Rumor: NVIDIA’s 7nm Ampere coming in the first half of 2020
Nvidia’s 7nm (nanometer) Ampere GPUs have long been in the rumor mill since AMD announced its 7nm Navi GPUs in January 2019. Since then, three different sources have talked about Ampere.
On June 5, DigiTimes cited NVIDIA Korea, which indicated that it would use Samsung’s 7nm node for its new GPUs. Last Friday, German website Igor Lab stated that NVIDIA’s long-rumored next-generation Ampere GPUs should arrive no later than mid-2020.
How reliable are the Ampere rumors?
Let’s take a step back and look at NVIDIA’s GPU roadmap. NVIDIA launches next-generation GPU architecture every two years, typically before AMD.
In the second half of 2018, NVIDIA launched its Turing GPU architecture built on TSMC’s (TSM) 12nm node with a real-time ray-tracing feature. AMD launched its 7nm Navi GPUs in July 2019. These Navi GPUs compete with NVIDIA’s existing Turing GPUs on performance, excluding ray tracing, at a lower price.
AMD’s Navi delivers competitive performance with the help of the 7nm node and RDNA (Radeon DNA) architecture. AMD’s Navi launch forced NVIDIA to launch a Super version of its Turing-based GeForce GPUs at competitive prices. This shows that NVIDIA is bracing itself for a GPU war with AMD in the gaming space.
Now, AMD plans to launch its next-generation RDNA2 architecture in 2020. The Navi 21 and Navi 23 GPUs built on the RDNA2 architecture are expected to have a ray-tracing feature. AMD even dubbed these GPUs “NVIDIA killers.”
With AMD bringing ray tracing to its GPUs, NVIDIA feels the pressure to move quickly. So, the above rumor of NVIDIA Ampere architecture coming in the first half of next year makes logical sense. This is in line with the timeline of NVIDIA and rival AMD’s GPU roadmaps as well.
Can NVIDIA’s Ampere beat AMD’s “NVIDIA Killers”?
According to the Wccftech article, NVIDIA’s Turing GPUs can perform ray tracing at 1080p 30fps (frames per second) for light to moderate path ray-tracing workloads. According to TweakTown, Ampere will have to compete with AMD’s RDNA2-based GPUs, which would deliver 4K 60fps gaming performance as well as some ray tracing. So, we can expect a jump in ray-tracing performance to more than 30fps.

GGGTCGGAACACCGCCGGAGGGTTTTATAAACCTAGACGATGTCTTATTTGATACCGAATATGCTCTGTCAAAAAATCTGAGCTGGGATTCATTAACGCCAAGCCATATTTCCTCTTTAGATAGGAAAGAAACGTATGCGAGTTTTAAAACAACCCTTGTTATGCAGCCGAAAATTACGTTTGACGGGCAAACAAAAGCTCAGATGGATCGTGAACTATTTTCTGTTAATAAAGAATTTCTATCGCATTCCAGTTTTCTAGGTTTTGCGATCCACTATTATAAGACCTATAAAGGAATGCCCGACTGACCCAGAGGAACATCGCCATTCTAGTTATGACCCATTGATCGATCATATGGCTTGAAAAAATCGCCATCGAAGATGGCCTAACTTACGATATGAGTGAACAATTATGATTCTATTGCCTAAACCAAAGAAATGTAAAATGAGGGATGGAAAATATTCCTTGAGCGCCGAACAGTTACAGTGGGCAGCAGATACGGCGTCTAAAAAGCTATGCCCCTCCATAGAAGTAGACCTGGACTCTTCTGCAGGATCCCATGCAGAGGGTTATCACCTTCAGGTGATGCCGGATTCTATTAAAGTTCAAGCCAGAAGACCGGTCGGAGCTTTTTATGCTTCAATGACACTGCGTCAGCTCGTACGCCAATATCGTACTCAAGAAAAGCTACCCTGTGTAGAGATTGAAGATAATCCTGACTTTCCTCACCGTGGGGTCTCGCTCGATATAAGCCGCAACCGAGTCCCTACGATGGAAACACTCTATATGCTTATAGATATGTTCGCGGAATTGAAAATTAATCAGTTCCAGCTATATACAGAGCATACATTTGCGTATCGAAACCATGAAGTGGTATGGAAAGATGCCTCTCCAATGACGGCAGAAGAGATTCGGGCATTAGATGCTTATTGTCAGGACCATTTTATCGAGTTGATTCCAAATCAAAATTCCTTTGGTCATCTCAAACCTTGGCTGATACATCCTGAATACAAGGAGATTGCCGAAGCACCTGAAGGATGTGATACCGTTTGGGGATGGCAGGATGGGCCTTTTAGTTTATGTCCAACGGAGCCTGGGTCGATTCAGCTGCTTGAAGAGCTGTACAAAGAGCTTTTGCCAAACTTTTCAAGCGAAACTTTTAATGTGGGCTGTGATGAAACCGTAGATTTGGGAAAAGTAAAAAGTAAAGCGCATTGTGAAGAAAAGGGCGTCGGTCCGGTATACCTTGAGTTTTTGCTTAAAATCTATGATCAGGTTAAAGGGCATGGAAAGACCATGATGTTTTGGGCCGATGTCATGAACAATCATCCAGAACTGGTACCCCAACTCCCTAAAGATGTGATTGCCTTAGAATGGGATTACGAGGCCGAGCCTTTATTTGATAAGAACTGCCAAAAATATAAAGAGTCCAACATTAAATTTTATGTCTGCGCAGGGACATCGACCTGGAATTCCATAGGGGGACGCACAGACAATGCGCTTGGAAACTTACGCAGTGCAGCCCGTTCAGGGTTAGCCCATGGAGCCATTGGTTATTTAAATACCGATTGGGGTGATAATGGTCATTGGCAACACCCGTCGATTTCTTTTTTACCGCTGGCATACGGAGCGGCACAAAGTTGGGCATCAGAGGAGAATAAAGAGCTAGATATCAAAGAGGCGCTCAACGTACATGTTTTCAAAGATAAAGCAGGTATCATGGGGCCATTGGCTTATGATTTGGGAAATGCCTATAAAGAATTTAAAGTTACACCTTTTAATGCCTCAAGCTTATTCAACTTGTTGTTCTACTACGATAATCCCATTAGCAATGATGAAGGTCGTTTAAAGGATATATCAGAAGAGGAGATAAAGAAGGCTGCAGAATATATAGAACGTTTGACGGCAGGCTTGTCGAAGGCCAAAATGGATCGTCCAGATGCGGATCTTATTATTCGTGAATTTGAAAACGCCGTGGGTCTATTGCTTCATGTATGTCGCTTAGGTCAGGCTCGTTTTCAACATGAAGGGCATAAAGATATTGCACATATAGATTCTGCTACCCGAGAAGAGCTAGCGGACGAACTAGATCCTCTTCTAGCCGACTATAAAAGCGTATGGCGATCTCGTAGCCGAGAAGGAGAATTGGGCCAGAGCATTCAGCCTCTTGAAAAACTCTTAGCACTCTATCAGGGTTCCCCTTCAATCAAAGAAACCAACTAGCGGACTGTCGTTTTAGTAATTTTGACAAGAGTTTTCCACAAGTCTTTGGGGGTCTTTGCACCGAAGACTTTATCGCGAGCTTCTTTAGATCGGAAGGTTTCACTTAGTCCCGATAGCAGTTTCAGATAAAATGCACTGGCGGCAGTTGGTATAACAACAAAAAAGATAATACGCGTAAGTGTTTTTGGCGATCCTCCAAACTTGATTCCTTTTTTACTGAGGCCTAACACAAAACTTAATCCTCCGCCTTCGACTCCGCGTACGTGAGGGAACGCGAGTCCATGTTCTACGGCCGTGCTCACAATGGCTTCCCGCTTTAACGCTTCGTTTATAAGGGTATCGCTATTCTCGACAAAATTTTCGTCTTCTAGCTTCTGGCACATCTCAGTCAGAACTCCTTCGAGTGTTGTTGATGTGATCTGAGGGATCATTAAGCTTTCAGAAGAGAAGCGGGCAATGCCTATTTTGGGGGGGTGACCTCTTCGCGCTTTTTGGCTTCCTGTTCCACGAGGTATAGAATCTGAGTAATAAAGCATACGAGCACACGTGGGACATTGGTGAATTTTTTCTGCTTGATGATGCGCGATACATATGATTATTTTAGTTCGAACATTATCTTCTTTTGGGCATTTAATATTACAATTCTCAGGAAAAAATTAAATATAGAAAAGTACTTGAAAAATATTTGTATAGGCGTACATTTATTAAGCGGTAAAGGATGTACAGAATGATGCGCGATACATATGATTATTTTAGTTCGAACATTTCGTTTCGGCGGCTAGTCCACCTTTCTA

NVIDIA expects to improve performance with the help of the 7nm node and tweaks in new architecture design. If the rumor that Samsung (SSNLF) plans to build NVIDIA’s next GPUs is true, the latter would benefit from the former’s EUV (extreme ultraviolet) process. Currently, there is a lot of ambiguity around this rumor.
Will NVIDIA build Ampere on Samsung’s 7nm node?
In July, the Korea Herald reported that NVIDIA Korea chief Yoo Eung-Joon confirmed rumors that Samsung will build advanced GPUs on its 7nm EUV node. Tom’s Hardware reached out to NVIDIA in July. In response, NVIDIA operations head Debora Shoquist noted, “Recent reports are incorrect – NVIDIA’s next-generation GPU will continue to be produced at TSMC. NVIDIA already uses both TSMC and Samsung for manufacturing, and we plan to use both foundries for our next-generation GPU products.”
This is where the ambiguity begins. The above statement neither confirms nor denies the rumor that the Samsung 7nm node will be used to build Ampere. This means that NVIDIA Korea’s chief is right, as he never stated that all Ampere GPUs will be built on Samsung 7nm.
If NVIDIA plans to use both TSMC and Samsung, it most likely would use TSMC’s 7nm Plus node, as it uses EUV technology just like Samsung. TSMC’s 7nm node uses standard multi-patterning.
In the past, NVIDIA used both foundries for its Pascal GPUs. It built GTX 1050, 1050 TI, and GT 1030 cards on Samsung’s foundry and the rest on TSMC’s foundry. We believe that history could repeat with Ampere. NVIDIA could use TSMC for high-end Ampere GPUs and Samsung for midrange and low-end GPUs.
What does the TSMC 7nm supply shortage mean to NVIDIA?
Recently, there were rumors that TSMC is facing a supply shortage, which resulted in its increased lead time for the 7nm node. This means that any new 7nm products would have to wait for six months instead of the usual two months to be manufactured.
There is a risk that TSMC might give priority to Apple over its other customers. Moreover, AMD switched its complete 7nm production to TSMC this year. In light of these developments, NVIDIA might change its foundry partner. Although NVIDIA can use several permutations and combinations, what matters is that it selects the best combination that also generates high returns.